Miami Beach Digital Historic Districts Project
Miami Beach Digital Historic Districts Project: Connecting databases and research projects enrich the public with the remarkable stories of people, buildings and the environment in Miami Beach’s historic neighborhoods.
The Miami Beach Digital Historic Districts Project (DHDP) seeks to create a responsive design website and series of public events around the use artificial intelligence (AI) to help the public understand the vast array of historical information about Miami Beach’s designated historic architectural districts. These districts have information available in a variety of digital archives dealing with the history of policy, design, the environment, and society. Our goal is to use machine learning, or the ability of the computer to make recommendations, to prototype a digital interface that synthesizes and makes legible the information of greatest interest and concern to members of the public utilizing the site.
Why Miami Beach’s Historic Districts? The City of Miami Beach is home to the first and largest collection of designated historic twentieth-century architectural districts in the United States. There are fourteen locally designated historic districts in the city, four districts on the National Register containing about 2,600 buildings, of which approximately 73% or 1,900 are considered contributing to the historic character of the place. The districts are rich in local, national and international social and political history, and include significant examples of twentieth-century architectural styles and planning. The stories of lives lived in these districts are rich and varied, revealing the history of architecture, of national movements of people and ideas, and of personal histories. These historic districts are also economic engines that support a high quality of life for residents, become an easily identifiable brand for the city, and are woven into important educational experiences for tourists. Located on some of the lowest-lying land in the United States, the Miami Beach historic districts also present some of the most challenging examples of historic preservation in the face of rising seas.
The DHDP pilot project will bring together global experts with existing digital resources to create rich tapestry of digital options and information focused on a manageable area of a few blocks of the Flamingo Park Historic District, one of the most significant historically and lowest-lying in the city. With the help of digital experts, the website will provide residents and visitors alike an opportunity to understand urban history in new ways. It will create a digital visual interface that will help people to understand visual similarities and differences among various buildings. Likewise, the Artificial Intelligence and Machine Learning components will help people to connect stories and details. In the context of an historic district, for example, DHDP will assist those who are looking for a specific quality, detail, building material or historical attribute, by pointing them to also consider “a” “b” and “c” options that share some of those qualities. We are familiar with this type of AI response algorithm from sites like Amazon and Zappos (“people how looked at this product also looked at this other product”). However, this will be one of the first uses of this type of AI on the level of urban history, architectural history, historic preservation, personal histories and resilience responses to climate change in historic architectural districts.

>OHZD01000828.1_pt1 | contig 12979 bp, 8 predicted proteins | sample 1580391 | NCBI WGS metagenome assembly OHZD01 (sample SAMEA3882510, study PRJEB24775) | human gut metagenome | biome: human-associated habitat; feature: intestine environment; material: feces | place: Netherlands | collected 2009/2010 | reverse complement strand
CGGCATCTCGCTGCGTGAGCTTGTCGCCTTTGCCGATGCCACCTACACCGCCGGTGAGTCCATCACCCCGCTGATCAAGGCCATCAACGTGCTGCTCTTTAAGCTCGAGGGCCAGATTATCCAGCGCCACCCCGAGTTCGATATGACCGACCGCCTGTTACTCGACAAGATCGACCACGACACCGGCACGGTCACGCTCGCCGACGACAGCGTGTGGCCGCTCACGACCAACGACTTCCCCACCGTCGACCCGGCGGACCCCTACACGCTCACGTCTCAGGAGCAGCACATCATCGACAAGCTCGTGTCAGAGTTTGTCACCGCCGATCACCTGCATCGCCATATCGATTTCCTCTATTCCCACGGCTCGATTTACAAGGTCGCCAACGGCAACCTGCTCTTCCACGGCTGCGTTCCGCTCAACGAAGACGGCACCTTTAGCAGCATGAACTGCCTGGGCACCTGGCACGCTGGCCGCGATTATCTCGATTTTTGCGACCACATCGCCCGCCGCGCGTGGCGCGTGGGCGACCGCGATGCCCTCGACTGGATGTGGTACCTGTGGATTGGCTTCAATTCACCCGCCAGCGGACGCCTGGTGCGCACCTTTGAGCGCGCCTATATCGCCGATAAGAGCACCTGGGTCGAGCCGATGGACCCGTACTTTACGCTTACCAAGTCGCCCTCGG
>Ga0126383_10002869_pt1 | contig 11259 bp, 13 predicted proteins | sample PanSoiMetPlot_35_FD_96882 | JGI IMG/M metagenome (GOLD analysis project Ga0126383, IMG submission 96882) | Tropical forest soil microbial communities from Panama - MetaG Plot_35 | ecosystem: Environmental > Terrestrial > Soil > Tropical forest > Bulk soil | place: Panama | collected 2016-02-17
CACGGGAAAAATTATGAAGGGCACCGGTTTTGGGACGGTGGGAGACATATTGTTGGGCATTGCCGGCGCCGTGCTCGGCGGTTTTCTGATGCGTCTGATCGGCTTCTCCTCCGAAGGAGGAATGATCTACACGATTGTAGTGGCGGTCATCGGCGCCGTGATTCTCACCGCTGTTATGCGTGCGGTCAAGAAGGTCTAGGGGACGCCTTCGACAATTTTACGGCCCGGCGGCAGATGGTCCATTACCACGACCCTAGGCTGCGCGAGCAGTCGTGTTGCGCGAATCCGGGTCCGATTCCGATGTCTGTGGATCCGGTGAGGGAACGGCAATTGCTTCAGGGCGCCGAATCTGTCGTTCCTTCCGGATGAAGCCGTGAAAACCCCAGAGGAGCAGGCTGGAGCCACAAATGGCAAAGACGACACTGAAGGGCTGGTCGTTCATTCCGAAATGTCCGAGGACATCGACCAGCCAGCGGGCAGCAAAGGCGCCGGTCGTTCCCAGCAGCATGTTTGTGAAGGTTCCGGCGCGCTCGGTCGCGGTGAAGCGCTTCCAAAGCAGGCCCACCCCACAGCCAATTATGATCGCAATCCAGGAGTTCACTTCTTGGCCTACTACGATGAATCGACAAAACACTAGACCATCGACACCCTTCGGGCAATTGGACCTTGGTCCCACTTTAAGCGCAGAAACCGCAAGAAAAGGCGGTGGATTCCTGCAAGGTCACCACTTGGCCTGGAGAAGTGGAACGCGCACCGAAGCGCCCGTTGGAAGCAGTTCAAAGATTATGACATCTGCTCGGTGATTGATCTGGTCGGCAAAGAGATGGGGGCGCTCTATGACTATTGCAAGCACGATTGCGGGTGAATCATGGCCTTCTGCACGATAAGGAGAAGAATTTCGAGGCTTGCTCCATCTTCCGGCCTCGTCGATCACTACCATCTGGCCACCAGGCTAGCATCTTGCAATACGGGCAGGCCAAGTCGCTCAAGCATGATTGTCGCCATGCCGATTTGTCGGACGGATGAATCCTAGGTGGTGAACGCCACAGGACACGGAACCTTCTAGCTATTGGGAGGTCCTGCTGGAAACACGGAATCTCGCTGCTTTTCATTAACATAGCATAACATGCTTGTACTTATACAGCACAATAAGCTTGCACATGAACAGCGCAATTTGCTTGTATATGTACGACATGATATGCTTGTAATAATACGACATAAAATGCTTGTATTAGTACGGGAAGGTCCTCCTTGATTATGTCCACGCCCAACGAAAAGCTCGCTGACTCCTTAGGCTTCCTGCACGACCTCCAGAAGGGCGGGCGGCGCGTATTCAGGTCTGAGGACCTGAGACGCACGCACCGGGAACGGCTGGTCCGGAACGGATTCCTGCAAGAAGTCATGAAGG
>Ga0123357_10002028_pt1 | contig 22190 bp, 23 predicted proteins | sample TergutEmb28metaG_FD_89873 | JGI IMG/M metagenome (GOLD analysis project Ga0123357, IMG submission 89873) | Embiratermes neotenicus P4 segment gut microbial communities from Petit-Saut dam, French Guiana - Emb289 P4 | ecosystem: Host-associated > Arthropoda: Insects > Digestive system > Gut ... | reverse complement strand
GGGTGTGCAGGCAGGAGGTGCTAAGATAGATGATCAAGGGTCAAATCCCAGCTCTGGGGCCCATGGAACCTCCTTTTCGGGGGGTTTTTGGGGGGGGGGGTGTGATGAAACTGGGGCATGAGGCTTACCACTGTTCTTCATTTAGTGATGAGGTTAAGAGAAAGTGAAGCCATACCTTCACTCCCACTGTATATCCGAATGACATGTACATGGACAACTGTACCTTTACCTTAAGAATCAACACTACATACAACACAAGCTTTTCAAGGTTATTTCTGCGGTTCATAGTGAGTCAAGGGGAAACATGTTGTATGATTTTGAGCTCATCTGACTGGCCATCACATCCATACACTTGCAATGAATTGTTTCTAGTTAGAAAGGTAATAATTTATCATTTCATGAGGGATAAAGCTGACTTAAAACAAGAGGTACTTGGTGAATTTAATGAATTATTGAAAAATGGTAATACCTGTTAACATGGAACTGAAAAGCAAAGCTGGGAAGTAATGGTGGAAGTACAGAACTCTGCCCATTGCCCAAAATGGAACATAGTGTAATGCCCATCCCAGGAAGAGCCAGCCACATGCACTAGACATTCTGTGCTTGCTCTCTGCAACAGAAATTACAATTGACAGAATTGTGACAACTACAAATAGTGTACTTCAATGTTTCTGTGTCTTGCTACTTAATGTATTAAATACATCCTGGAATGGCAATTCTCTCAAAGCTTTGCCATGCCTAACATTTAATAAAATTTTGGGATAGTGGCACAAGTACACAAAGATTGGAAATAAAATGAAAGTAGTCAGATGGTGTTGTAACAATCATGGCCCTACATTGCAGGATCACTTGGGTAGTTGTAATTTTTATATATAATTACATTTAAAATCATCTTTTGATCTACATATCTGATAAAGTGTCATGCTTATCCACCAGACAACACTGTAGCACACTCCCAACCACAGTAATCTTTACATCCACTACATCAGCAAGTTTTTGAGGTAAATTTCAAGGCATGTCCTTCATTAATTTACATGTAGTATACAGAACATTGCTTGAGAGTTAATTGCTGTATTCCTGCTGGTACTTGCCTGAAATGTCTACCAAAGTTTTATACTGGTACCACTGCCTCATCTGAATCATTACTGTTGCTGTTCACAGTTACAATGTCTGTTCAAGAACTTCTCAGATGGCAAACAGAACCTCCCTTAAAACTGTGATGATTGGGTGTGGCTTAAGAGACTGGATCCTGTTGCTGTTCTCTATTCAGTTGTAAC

This project builds upon several existing local resources including the City of Miami Beach Digital Archives, a digitization partnership led by FIU History Professor Kenneth Lipartito, the Ecohumanities for Cities in Crisis Project led by former FIU History professor April Merleaux (with Kenneth Lipartito), FIU’s Sea Level Solutions Center’s “Eyes on the Rise” coordinated by Susan Jacobson and Kate MacMIllin, and the existing geospatial modelling of the South Florida area by members of FIU’s Geographic Information Systems (GIS) team. The project is supported by advisors from the Miami Design Preservation League, the primary repository of public information on Miami Beach for residents and tourists, and the City of Miami Beach Planning Department and public historians.
Project Principal Investigators and Advisory Board Members
Catherine Croft, Advisory Board Member, Director, Twentieth Century Society, London
Shamina de Gonzaga, Advisory Board Member, Executive Director, World Council of People for the United Nations
Rebecca Friedman, Advisory Board Member, Associate Professor of History and Director, Wolfsonian Public Humanities Lab
*Zhaohui Jennifer Fu, Co-Principal Investigator, Head, FIU GIS and Digital Collections Center
Carlos Fueyo, Advisory Board Member, Founder playard studios
Kenneth Lipartito, Advisory Board Member, FIU Professor of History
*Yucef Merhi, Principal Investigator, Curator of Digital Collections, The Wolfsonian-FIU
Anne Prestamo, Advisory Board Member, Dean of FIU Libraries
Jamie Rogers, Investigator, IT Assistant Director, FIU GIS and Digital Collections Center
Brian Schriner, Advisory Board Member, Dean, FIU College of Communication, Architecture + The Arts
John F. Stack, Jr., Advisory Board Member, Founding Dean, Steven J. Green School of International and Public Affairs
*John A. Stuart, Principal Investigator, Distinguished University Professor of Architecture and Associate Dean
Deborah Tackett, Advisory Board Member, Chief of Historic Preservation, Miami Beach Planning Department
Tiffany Troxler, Advisory Board Member, Environmental Scientist and Director of Science, FIU Sea Level Solutions Center
Mary Norman Woods, Advisory Board Member, Professor of Architectural History, Cornell University
For more information, please contact John Stuart at email@example.com.